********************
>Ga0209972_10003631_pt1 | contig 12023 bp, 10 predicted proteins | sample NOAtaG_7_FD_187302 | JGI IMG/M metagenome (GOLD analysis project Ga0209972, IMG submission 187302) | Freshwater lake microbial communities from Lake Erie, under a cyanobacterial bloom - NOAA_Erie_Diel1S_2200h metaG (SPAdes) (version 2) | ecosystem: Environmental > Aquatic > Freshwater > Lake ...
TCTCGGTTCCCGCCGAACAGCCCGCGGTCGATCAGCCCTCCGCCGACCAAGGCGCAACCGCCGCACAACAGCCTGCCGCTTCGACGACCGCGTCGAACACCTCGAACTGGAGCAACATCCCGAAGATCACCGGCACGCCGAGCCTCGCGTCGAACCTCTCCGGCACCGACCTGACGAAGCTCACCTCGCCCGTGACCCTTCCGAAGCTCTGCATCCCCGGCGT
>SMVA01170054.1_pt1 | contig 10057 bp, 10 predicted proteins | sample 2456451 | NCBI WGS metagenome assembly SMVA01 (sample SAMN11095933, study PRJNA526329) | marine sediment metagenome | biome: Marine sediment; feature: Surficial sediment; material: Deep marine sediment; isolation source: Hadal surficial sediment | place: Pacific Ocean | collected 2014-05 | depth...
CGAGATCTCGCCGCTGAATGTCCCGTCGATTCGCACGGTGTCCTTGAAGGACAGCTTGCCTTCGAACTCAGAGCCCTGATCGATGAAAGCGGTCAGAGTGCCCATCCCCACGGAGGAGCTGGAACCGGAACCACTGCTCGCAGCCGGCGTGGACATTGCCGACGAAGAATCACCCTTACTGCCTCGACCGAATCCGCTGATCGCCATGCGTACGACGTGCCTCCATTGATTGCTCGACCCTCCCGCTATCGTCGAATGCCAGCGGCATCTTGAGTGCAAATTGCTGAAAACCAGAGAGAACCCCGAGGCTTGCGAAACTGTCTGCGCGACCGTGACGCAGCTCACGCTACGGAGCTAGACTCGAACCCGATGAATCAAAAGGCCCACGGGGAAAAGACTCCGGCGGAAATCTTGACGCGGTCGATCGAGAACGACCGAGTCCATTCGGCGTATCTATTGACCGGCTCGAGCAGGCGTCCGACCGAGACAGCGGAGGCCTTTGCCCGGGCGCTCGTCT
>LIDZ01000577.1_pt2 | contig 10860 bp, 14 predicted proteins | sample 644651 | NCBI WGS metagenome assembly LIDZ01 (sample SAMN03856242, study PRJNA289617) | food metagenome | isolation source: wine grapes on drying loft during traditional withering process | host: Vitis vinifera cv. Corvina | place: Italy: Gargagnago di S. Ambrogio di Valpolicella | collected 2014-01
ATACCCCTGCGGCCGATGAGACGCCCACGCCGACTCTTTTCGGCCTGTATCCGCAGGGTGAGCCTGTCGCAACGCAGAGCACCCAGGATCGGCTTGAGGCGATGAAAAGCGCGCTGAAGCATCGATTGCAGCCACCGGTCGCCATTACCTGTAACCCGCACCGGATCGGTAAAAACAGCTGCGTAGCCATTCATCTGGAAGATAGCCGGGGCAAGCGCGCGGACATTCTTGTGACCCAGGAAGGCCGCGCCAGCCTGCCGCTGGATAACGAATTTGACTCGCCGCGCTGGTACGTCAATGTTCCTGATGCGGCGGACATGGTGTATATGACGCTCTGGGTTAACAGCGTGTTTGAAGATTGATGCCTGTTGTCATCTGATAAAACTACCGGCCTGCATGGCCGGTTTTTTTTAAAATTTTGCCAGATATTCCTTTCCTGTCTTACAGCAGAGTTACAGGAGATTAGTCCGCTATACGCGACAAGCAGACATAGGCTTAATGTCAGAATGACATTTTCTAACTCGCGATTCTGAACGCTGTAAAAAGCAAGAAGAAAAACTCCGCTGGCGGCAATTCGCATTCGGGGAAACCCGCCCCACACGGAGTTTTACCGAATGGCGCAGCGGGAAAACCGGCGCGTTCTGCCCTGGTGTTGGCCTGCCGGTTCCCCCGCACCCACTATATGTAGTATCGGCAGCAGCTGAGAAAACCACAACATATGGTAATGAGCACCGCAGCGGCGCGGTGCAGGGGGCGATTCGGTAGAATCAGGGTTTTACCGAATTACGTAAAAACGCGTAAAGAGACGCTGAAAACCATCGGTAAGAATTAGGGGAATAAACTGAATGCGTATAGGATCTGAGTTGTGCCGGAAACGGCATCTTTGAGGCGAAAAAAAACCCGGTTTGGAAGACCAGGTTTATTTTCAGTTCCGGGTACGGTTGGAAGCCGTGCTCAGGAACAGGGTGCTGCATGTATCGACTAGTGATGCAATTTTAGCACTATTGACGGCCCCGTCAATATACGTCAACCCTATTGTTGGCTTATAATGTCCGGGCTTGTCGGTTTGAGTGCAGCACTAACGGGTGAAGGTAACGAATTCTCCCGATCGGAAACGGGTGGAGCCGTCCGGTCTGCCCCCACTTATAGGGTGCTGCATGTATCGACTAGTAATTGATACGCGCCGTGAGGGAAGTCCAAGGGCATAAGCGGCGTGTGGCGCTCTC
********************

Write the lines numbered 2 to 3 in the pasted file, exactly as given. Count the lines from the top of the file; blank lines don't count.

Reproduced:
TCTCGGTTCCCGCCGAACAGCCCGCGGTCGATCAGCCCTCCGCCGACCAAGGCGCAACCGCCGCACAACAGCCTGCCGCTTCGACGACCGCGTCGAACACCTCGAACTGGAGCAACATCCCGAAGATCACCGGCACGCCGAGCCTCGCGTCGAACCTCTCCGGCACCGACCTGACGAAGCTCACCTCGCCCGTGACCCTTCCGAAGCTCTGCATCCCCGGCGT
>SMVA01170054.1_pt1 | contig 10057 bp, 10 predicted proteins | sample 2456451 | NCBI WGS metagenome assembly SMVA01 (sample SAMN11095933, study PRJNA526329) | marine sediment metagenome | biome: Marine sediment; feature: Surficial sediment; material: Deep marine sediment; isolation source: Hadal surficial sediment | place: Pacific Ocean | collected 2014-05 | depth...